5/26- Congenital Infections Flashcards Preview

Term 5: Infectious Disease > 5/26- Congenital Infections > Flashcards

Flashcards in 5/26- Congenital Infections Deck (58):
1

Viruses that cause congenital infections

- Cytomegalovirus (CMV)

- Rubella

- Herpes simplex (HSV)

- Varicella-zoster (VZV)

- Enteroviruses

- HIV

- Parvovivrus B19

2

Bacteria that cause congenital infections

- Treponema pallidum

- Mycobacterium tuberculosis

 

3

Protozoa that cause congenital infection

- Toxoplasma gondii

- Trypanosoma cruzi

4

TORCH infections

- Toxoplasmosis

- Other: syphilis

- Rubella

- CMV

- Herpes, HIV

5

US Screening during pregnancy

- Rubella

- Syphilis (early and near delivery)

- Hepatitis B

- HIV

 

- Testing for CMV immunity is not routine (some obstetricians will do, some don't)

- Some states screen for toxoplasma in newborns (not TX)

6

Congenital infections are usually associated with what stage of infection in the mother?

(e.g. primary, recurrent, latent)

Primary infections

7

What factors play a role in the manifestations of infection in infants?

- More severe with infection earlier in gestation 

- Many infected infants asymptomatic at birth; must be screened

8

Pathogenesis of congenital infections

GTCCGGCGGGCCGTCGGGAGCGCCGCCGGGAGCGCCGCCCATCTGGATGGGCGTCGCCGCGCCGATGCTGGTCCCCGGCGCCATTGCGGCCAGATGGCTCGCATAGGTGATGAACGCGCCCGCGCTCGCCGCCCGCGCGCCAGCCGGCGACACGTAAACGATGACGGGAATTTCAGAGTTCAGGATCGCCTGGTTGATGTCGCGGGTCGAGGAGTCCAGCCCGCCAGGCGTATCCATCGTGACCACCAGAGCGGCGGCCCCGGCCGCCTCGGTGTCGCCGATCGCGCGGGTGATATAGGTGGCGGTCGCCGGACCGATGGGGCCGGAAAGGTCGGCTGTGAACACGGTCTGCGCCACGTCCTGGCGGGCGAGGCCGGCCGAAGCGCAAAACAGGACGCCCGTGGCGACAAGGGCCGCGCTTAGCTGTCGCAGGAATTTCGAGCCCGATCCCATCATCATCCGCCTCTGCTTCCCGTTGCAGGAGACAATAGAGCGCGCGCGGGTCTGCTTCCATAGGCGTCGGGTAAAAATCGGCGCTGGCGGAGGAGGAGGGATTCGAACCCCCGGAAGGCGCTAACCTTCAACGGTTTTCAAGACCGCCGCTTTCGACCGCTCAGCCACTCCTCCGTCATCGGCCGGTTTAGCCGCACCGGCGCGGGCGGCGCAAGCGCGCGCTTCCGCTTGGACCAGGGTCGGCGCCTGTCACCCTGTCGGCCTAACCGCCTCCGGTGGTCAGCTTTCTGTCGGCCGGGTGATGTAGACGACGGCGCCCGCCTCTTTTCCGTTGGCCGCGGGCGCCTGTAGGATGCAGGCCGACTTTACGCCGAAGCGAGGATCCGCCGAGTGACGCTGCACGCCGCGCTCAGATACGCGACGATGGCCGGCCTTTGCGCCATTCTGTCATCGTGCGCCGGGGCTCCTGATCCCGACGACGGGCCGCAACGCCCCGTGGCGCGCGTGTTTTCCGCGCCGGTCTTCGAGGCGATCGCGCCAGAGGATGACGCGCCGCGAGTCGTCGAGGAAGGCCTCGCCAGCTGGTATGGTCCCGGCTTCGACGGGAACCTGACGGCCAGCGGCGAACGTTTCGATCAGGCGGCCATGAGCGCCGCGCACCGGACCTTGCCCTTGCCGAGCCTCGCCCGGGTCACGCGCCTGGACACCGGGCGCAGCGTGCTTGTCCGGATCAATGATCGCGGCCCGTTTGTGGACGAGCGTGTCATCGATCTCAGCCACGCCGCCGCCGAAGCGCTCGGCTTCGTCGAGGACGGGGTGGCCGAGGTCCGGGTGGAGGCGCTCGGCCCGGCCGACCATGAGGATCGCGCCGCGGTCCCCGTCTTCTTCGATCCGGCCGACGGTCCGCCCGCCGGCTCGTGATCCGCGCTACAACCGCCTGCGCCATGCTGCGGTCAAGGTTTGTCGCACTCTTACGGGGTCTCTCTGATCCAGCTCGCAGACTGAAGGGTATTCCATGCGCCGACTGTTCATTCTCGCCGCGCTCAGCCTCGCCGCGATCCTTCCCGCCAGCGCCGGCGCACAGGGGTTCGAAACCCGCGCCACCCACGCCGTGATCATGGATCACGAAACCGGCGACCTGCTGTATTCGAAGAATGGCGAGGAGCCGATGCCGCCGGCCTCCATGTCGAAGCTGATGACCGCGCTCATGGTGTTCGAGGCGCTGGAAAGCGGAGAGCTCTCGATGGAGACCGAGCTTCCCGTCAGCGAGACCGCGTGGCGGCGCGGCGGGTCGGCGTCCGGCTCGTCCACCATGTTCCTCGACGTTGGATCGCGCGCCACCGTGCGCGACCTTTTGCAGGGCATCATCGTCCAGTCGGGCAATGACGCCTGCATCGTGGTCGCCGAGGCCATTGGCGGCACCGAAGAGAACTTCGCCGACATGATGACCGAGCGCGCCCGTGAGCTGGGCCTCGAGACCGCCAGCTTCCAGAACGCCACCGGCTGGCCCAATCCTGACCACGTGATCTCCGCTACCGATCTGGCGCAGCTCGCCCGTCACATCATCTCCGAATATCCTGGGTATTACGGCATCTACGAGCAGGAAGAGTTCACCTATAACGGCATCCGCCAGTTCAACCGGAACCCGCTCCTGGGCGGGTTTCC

- Maternal infection, then

- Bloostream invasion, then

- Fetal infxn, placental infxn, or both

(placental may lead to infecting fetus or not), then

- Intrauterine death OR

   premature infant OR

   term infant

Outcomes:

- Intrauterine growth retardation (IUGR)

- Developmental anomalies

- Congenital disease

- Normal infant

 

9

Case

- A term female infant born by precipitous NSVD to an 18 y/o woman who received no prenatal care

- Mother reports using marijuana and alcohol early in pregnancy and was daignosed with 2 UTIs; had several "colds" late in pregnancy

- Lives with boyfriend, 2 dogs, cat, and turtle

- Infant is 2 kg, lethargic, jaundice, weak cry, microcephaly, distended abdomen, hepatosplenomegaly, diffuse petechial rash with areas of purpura on extremities

- Elevated liver enzymes

- Scattered intracerebral calcifications on head US

Most likely etiology?

Cytomegalovirus

10

What is the most common congenital viral infection? Stats?

Cytomegalovirus

~1% of al lnewborns 

commonly asymptomatic; may develop later

11

How is CMV transmitted congenitally?

- Transplacental

- Intrapartum (during delivery)

12

Infection of CMV when results in the most severe sequelae?

Primary infection in 1st half of gestation

13

How many infants are symptomatic for CMV at birth?

10% symptomatic at birth

14

Do mother Abs protect fetus from CMV infection?

Not really

- Infection can occur with recurrent disease (can be infected with new strain during pregnancy)

15